/* Template Name: Autoresponder */ Myth #11: A New Project Manager Would Recover An Out-Of-Control Project – Part #2 (Lesson 31) - Global Village Transformations

Myth #11: A New Project Manager Would Recover An Out-Of-Control Project – Part #2 (Lesson 31)


How do projects get into such trouble?

The simple answer is, of course, one day at a time.

This email series should have already given you plenty of clues that point to some of the easily avoidable pitfalls, so I will not repeat them here.

In general terms, though, consider the following key aspects of troubled projects:

  • Projects do not suddenly get into trouble overnight.
  • Early warning signs are often overlooked or misinterpreted.
  • Many project managers lack the skills to recover a troubled project.
  • Many companies do not know how to handle troubled projects.

So, what are the early warning signs that could indicate trouble ahead for a project?

Sound the alarm bells…

There are many ways in which a project can encounter problems, but not all of these problems will lead to failure.

In complex technology projects, uncertainty and risk mean that much of the detail is unknown at the beginning of a project. Thousands of problems will pop up all through the project life cycle, which is what the assembled team of talented resources are employed to overcome.

Early warning signs that may prove to be a portent of impending failure include:

  • People:
    • Poor morale on the project team, or amongst stakeholders/end-users.
    • Tension within or between teams and stakeholders.
    • Lack of commitment from stakeholders.
    • Unexplained or high staff turnover.
    • Lack of resources/priority not assigned to this project.
    • Resource conflicts between this project and other projects.
    • Resource conflicts between project and BAU workload.
    • Lack of accountability or acceptance of responsibility.
    • Excessive hours being worked, and excessive/unacceptable workloads.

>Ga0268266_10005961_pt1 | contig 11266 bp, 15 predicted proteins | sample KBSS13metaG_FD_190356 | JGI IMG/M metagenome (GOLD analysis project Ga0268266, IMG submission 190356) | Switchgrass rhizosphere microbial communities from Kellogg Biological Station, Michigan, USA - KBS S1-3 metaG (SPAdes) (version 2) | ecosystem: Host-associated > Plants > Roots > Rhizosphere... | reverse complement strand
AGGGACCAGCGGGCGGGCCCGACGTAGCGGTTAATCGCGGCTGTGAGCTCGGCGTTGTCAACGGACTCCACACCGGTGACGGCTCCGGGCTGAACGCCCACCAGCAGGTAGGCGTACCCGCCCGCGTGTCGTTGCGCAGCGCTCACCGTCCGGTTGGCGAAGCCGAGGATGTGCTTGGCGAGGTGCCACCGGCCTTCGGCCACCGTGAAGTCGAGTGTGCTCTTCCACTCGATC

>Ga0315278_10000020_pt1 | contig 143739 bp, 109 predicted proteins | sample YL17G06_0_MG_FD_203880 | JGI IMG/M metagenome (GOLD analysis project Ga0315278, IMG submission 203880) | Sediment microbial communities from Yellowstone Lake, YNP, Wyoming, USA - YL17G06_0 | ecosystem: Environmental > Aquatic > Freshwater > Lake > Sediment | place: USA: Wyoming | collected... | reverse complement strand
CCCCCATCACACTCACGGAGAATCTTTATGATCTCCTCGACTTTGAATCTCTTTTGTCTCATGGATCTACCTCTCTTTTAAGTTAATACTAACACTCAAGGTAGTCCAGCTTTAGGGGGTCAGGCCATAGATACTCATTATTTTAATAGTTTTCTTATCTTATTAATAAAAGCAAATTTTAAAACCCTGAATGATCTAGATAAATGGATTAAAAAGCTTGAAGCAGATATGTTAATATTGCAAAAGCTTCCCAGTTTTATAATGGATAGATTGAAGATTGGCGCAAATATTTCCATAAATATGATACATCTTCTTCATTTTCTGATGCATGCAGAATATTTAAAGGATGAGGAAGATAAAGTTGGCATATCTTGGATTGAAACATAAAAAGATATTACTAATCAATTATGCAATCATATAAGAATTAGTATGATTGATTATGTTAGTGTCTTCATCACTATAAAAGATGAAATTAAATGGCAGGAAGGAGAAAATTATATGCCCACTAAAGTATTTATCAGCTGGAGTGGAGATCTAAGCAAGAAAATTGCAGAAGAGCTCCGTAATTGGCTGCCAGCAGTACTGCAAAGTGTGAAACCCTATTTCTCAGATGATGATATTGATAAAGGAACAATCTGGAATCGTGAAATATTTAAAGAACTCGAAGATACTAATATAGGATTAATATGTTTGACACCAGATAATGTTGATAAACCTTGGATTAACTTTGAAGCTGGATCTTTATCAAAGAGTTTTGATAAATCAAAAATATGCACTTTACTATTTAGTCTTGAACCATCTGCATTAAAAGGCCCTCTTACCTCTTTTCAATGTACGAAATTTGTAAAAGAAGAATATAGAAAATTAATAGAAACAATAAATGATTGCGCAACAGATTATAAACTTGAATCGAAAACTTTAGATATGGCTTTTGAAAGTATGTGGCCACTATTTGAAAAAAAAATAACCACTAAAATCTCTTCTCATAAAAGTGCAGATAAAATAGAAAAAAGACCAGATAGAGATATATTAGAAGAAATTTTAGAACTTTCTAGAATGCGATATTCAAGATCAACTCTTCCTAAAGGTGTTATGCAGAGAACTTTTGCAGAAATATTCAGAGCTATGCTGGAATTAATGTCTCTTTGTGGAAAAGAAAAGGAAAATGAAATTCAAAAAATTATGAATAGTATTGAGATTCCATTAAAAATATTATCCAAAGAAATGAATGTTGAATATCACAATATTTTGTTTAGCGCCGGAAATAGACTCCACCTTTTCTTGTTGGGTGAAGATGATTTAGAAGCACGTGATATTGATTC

• Governance:
    • Lack of visible sponsor/direction.
    • Lack of involvement or commitment from the steering committee.
    • Lack of clear processes.
    • Decisions not being made in a timely fashion, resulting in missed deadlines.
    • Ill-defined scope and/or excessive scope change.
    • Requirements that are unclear/ambiguous/contradictory.
    • Requirements that are not agreed or prioritised.
    • Ignoring the project manager’s advice/requests for help.
  • Project Management:
    • Inadequate estimation, planning, or resources.
    • Unrealistic schedule, or overly optimistic/unclear milestones.
    • Selecting an inappropriate approach for the project.
    • Failure to plan adequate quality reviews and audits.
    • Risks not being identified/not being correctly managed.
    • Starting the next phase before completing the previous phase.
    • Progress reporting that is non-existent/inconsistent.
    • Progress reporting with the wrong focus, or that lacks proper tracking metrics.
    • Lack of appropriate change control, or striving for perfection.
    • Unclear and/or unrealistic expectations.
    • Many ‘unexpected’ problems that should have been recognised earlier.
  • Outcomes:
    • Business case that is no longer achievable.
    • Disagreement over project objectives.
    • Technical blockages that cannot be removed.
    • Change in business landscape lessening need for project outcomes.

Whether or not the project manager or the project governance team can identify the problems and then commit to addressing them determines whether the project enters the death spiral – or whether control is retained.

This is a good point to bring in help from outside the project to provide an independent health-check and an unbiased view of the real project status.

Once a project is in its death spiral, avoiding project failure will only happen through decisive, corrective action by the whole organisation, and the skilful leadership of a great project manager with excellent project recovery and rescue skills.

Projects are not recovered by chance, nor by the drug called ‘hopium’.

How many problems in the chain of events will be encountered before your project starts to go off-track and needs to be recovered?

How many problems will you ignore before your project spins out of control and needs rescuing?

Worse still, how many problems will you ignore before your project is terminated, having failed to deliver against most (or even any) of its intended outcomes?